As alumni of the 2021 Camp Kennedy program, you carry the mantle of defining a vision of the future you see for Uganda and you also represent President Kennedy’s highest ideals of volunteerism and service. Some of you may have ideas about what you want for your future, and how you want to contribute to your country. Some of you may not just yet. It is fine either way. Former First Lady of the United States Eleanore Roosevelt once said, “The future belongs to those who believe in the beauty of their dreams.” So, the one piece of advice I want to give you is this: Dream big! Once you have identified your dreams, pursue them with vigor. Recognize that dreams can change and, more importantly, that you will change as you pursue your dreams. We encourage you to reflect on the community you live in, your family, and your country; constantly evaluate what change you wish to see; and be that change.
I urge you all to stay in touch with each other moving forward. You are all future leaders. Use this network to share ideas with each other about how you can make a positive difference in your communities and in your country. Share with each other about your community projects – what has worked well, what hasn’t worked well. I believe that working together you can shape the future. Ultimately, young people like yourselves must not only shape your own lives and your future, but you will also bear the burden—and enjoy the opportunity—of taking Uganda toward its future. As you do so, I urge you to share your energy and vision with each other. You have the skills and you have the energy to be agents of positive change in this country. You also have the responsibility because if you don’t do it, who will? It will be up to you to define a vision of the future and that vision, whatever it may be, will shape the nation — for better or for worse.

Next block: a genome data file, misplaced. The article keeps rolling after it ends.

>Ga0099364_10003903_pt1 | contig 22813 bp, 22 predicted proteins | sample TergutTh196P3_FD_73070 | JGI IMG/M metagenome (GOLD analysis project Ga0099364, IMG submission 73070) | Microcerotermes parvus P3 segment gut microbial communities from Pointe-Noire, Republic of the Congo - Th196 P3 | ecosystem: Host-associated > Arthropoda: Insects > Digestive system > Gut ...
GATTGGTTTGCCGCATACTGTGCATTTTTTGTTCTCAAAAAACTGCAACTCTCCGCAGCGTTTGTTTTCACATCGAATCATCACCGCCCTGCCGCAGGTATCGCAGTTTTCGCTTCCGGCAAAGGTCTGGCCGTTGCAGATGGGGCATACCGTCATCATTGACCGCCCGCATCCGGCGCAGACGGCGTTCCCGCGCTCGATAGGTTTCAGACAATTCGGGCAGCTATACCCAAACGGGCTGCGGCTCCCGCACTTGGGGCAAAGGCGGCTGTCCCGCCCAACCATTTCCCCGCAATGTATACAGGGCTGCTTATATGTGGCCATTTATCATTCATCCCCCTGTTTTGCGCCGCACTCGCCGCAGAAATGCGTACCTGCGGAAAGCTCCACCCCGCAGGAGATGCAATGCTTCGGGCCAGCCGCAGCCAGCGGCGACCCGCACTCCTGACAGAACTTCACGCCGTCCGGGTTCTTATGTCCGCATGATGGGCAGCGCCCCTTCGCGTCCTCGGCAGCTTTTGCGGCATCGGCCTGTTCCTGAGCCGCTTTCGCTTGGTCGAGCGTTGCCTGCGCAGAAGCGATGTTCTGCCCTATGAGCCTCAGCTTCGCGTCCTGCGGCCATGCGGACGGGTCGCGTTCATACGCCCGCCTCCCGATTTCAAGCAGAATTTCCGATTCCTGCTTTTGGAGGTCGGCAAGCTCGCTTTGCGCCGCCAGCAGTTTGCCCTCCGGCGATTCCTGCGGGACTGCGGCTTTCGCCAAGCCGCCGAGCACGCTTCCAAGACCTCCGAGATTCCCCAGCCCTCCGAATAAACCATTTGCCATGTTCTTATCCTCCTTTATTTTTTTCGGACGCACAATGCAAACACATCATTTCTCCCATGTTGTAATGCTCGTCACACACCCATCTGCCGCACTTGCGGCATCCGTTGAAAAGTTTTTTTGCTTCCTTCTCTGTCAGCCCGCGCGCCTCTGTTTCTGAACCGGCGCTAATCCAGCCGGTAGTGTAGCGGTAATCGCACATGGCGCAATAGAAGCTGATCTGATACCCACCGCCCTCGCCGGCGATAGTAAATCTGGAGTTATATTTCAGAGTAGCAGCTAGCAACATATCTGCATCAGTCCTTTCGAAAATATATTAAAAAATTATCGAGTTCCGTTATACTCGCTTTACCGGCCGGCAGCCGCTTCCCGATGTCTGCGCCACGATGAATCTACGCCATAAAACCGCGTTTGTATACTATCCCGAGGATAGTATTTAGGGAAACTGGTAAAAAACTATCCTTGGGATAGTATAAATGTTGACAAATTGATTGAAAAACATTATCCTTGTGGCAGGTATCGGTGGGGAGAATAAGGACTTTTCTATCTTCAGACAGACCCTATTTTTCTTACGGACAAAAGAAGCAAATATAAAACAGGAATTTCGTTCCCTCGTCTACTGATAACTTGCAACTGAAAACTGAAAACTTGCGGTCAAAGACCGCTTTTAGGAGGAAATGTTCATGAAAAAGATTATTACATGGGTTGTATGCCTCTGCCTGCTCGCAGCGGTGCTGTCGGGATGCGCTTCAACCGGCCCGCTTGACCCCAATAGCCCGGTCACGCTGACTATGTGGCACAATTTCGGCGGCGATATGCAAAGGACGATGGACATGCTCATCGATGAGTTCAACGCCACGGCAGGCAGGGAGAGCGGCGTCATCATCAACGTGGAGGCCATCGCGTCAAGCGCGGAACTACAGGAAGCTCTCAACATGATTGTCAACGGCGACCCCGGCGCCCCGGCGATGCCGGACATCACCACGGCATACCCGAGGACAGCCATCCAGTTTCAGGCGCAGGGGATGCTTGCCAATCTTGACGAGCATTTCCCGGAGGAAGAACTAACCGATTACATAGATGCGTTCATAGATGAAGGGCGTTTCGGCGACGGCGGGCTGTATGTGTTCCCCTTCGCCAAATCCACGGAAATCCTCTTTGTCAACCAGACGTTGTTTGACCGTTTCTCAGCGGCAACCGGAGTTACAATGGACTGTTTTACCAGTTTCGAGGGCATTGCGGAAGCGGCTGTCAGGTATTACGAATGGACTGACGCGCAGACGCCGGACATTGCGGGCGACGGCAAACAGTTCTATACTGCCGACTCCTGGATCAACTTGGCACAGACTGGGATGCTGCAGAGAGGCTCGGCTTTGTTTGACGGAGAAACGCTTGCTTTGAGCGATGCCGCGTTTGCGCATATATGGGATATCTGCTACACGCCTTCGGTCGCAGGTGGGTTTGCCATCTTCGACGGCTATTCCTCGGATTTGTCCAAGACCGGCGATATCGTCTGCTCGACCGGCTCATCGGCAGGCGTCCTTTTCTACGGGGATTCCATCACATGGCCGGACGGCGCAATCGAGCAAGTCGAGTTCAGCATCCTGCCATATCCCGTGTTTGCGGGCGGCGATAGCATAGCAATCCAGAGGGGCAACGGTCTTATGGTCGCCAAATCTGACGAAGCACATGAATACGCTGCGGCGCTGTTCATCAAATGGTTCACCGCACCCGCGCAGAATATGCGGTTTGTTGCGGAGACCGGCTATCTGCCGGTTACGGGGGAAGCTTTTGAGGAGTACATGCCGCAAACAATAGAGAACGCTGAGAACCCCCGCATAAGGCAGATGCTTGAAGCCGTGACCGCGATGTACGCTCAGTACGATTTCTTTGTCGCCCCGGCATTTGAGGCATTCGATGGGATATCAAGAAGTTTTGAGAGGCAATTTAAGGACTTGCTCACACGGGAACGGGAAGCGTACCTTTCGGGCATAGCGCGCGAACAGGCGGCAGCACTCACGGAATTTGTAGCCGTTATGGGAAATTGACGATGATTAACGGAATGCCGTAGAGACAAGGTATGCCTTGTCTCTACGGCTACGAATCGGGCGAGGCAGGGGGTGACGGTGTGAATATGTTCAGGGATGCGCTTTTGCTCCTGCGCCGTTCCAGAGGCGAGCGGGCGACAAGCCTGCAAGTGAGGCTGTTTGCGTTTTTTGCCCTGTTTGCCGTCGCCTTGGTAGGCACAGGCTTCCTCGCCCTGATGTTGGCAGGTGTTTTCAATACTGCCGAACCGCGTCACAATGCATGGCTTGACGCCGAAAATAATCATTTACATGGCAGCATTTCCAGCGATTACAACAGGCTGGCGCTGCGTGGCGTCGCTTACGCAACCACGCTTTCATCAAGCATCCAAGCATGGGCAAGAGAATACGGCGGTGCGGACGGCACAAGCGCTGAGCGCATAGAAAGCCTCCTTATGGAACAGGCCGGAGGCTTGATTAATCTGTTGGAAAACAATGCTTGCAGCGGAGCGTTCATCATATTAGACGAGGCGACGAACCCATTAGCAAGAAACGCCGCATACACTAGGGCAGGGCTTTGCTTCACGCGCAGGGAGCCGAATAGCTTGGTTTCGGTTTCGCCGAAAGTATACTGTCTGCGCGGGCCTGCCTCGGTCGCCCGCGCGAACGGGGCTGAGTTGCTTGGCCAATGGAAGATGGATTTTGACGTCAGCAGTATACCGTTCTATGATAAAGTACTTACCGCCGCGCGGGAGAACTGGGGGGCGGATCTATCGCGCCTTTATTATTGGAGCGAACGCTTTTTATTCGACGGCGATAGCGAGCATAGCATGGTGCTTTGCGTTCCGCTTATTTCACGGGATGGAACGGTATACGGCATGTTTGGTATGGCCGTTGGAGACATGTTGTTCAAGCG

We also want you to stay in touch with the U.S. Mission. We want to hear about the great work that you are doing and will continue to do. We want to hear your ideas. As you have seen here at the American Center, we have a range of programs for young Ugandans like yourselves to build skills, expand your professional networks, and pursue academic opportunities in the United States. Whatever your dreams are, there are resources in this place to help you get there.
This is in addition to the approximately $1 billion the United States invests annually in Ugandan communities, working hand-in-hand with the Ugandan people to promote economic growth and employability, to improve health and education, to uphold democratic values, and to strengthen security. The United States is proud of our strong partnership with the Ugandan people, including young people like yourselves. I see a bright future for us all.
Most importantly – congratulations to all of you! Congratulations for your outstanding participation at the camps, and congratulations for the projects you are doing in your communities. Your dedication to this program shows how much you care about making a positive difference in your country. I am proud to say that you are now the second cohort of Camp Kennedy Alumni. Thank you, and I wish you all the best.